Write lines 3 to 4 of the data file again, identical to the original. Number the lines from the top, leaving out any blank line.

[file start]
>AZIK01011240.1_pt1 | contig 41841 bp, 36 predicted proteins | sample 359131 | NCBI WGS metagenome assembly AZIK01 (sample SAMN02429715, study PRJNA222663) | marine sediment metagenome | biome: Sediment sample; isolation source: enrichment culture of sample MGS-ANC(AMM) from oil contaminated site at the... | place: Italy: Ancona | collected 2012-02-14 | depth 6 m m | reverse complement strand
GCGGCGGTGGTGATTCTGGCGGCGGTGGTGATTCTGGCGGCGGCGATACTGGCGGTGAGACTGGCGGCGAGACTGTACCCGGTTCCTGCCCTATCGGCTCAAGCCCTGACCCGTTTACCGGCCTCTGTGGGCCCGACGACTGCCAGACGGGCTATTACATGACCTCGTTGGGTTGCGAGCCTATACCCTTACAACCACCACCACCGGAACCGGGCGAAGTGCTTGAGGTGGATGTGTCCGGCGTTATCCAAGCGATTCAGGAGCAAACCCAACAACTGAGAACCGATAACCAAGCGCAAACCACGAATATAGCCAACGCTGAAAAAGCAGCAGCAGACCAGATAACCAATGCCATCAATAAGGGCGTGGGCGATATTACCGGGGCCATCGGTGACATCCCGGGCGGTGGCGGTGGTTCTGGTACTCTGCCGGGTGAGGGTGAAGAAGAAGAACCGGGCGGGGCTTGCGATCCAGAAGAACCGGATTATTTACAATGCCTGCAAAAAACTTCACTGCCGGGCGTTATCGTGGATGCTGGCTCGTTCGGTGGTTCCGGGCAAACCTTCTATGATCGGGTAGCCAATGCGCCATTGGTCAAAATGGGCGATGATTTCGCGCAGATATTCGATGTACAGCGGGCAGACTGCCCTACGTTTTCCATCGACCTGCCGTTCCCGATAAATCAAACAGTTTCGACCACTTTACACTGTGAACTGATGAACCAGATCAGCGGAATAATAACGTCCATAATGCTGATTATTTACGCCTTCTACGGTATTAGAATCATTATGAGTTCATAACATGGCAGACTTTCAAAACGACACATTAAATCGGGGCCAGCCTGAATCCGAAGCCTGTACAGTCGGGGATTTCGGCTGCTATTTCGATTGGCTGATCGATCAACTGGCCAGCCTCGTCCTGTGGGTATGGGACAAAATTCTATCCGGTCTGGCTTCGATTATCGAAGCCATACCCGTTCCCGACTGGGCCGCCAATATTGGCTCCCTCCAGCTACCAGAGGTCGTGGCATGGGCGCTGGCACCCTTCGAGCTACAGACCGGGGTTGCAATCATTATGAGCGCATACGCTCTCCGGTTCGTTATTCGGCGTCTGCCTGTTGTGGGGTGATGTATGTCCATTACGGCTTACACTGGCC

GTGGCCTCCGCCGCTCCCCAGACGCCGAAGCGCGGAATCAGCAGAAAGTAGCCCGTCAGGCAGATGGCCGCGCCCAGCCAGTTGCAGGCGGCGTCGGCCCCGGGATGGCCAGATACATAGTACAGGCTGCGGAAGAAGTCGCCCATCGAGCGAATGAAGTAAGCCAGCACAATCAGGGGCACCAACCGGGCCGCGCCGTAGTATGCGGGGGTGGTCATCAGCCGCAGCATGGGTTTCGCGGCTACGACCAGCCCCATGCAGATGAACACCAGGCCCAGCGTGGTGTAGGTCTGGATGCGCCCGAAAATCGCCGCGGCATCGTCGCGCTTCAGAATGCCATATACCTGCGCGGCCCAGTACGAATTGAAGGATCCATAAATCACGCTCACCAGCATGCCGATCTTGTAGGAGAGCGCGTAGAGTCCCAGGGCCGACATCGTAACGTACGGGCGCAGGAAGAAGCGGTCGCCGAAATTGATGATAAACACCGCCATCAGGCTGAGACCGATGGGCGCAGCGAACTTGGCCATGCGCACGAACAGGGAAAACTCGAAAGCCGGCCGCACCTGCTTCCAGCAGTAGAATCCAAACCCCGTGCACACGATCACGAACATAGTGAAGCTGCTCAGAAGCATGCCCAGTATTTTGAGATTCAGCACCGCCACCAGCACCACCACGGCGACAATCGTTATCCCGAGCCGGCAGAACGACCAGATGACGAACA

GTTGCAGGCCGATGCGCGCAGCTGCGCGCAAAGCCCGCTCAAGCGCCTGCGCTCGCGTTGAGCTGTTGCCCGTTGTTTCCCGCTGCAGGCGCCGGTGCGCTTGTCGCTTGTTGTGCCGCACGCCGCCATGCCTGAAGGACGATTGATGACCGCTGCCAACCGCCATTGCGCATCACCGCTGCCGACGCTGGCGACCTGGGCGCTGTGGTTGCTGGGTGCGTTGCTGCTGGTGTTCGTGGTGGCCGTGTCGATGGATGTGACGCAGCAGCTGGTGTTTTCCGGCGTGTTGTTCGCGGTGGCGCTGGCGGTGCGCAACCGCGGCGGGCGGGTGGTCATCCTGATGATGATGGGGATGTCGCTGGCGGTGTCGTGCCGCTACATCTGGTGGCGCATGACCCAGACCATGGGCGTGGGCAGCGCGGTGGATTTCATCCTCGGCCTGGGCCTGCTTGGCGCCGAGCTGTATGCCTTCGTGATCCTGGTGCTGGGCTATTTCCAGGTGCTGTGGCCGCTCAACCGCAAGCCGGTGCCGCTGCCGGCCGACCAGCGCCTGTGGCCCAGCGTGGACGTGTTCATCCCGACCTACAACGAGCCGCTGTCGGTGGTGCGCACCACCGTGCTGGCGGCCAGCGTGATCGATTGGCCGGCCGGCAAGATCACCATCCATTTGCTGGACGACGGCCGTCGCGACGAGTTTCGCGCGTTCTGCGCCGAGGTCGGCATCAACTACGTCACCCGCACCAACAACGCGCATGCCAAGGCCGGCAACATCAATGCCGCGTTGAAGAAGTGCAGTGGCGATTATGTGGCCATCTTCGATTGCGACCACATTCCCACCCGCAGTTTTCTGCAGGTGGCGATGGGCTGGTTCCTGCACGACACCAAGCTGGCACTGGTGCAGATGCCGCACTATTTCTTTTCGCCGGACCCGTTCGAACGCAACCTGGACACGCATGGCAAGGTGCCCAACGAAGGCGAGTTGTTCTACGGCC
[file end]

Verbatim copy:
GTGGCCTCCGCCGCTCCCCAGACGCCGAAGCGCGGAATCAGCAGAAAGTAGCCCGTCAGGCAGATGGCCGCGCCCAGCCAGTTGCAGGCGGCGTCGGCCCCGGGATGGCCAGATACATAGTACAGGCTGCGGAAGAAGTCGCCCATCGAGCGAATGAAGTAAGCCAGCACAATCAGGGGCACCAACCGGGCCGCGCCGTAGTATGCGGGGGTGGTCATCAGCCGCAGCATGGGTTTCGCGGCTACGACCAGCCCCATGCAGATGAACACCAGGCCCAGCGTGGTGTAGGTCTGGATGCGCCCGAAAATCGCCGCGGCATCGTCGCGCTTCAGAATGCCATATACCTGCGCGGCCCAGTACGAATTGAAGGATCCATAAATCACGCTCACCAGCATGCCGATCTTGTAGGAGAGCGCGTAGAGTCCCAGGGCCGACATCGTAACGTACGGGCGCAGGAAGAAGCGGTCGCCGAAATTGATGATAAACACCGCCATCAGGCTGAGACCGATGGGCGCAGCGAACTTGGCCATGCGCACGAACAGGGAAAACTCGAAAGCCGGCCGCACCTGCTTCCAGCAGTAGAATCCAAACCCCGTGCACACGATCACGAACATAGTGAAGCTGCTCAGAAGCATGCCCAGTATTTTGAGATTCAGCACCGCCACCAGCACCACCACGGCGACAATCGTTATCCCGAGCCGGCAGAACGACCAGATGACGAACA

GTTGCAGGCCGATGCGCGCAGCTGCGCGCAAAGCCCGCTCAAGCGCCTGCGCTCGCGTTGAGCTGTTGCCCGTTGTTTCCCGCTGCAGGCGCCGGTGCGCTTGTCGCTTGTTGTGCCGCACGCCGCCATGCCTGAAGGACGATTGATGACCGCTGCCAACCGCCATTGCGCATCACCGCTGCCGACGCTGGCGACCTGGGCGCTGTGGTTGCTGGGTGCGTTGCTGCTGGTGTTCGTGGTGGCCGTGTCGATGGATGTGACGCAGCAGCTGGTGTTTTCCGGCGTGTTGTTCGCGGTGGCGCTGGCGGTGCGCAACCGCGGCGGGCGGGTGGTCATCCTGATGATGATGGGGATGTCGCTGGCGGTGTCGTGCCGCTACATCTGGTGGCGCATGACCCAGACCATGGGCGTGGGCAGCGCGGTGGATTTCATCCTCGGCCTGGGCCTGCTTGGCGCCGAGCTGTATGCCTTCGTGATCCTGGTGCTGGGCTATTTCCAGGTGCTGTGGCCGCTCAACCGCAAGCCGGTGCCGCTGCCGGCCGACCAGCGCCTGTGGCCCAGCGTGGACGTGTTCATCCCGACCTACAACGAGCCGCTGTCGGTGGTGCGCACCACCGTGCTGGCGGCCAGCGTGATCGATTGGCCGGCCGGCAAGATCACCATCCATTTGCTGGACGACGGCCGTCGCGACGAGTTTCGCGCGTTCTGCGCCGAGGTCGGCATCAACTACGTCACCCGCACCAACAACGCGCATGCCAAGGCCGGCAACATCAATGCCGCGTTGAAGAAGTGCAGTGGCGATTATGTGGCCATCTTCGATTGCGACCACATTCCCACCCGCAGTTTTCTGCAGGTGGCGATGGGCTGGTTCCTGCACGACACCAAGCTGGCACTGGTGCAGATGCCGCACTATTTCTTTTCGCCGGACCCGTTCGAACGCAACCTGGACACGCATGGCAAGGTGCCCAACGAAGGCGAGTTGTTCTACGGCC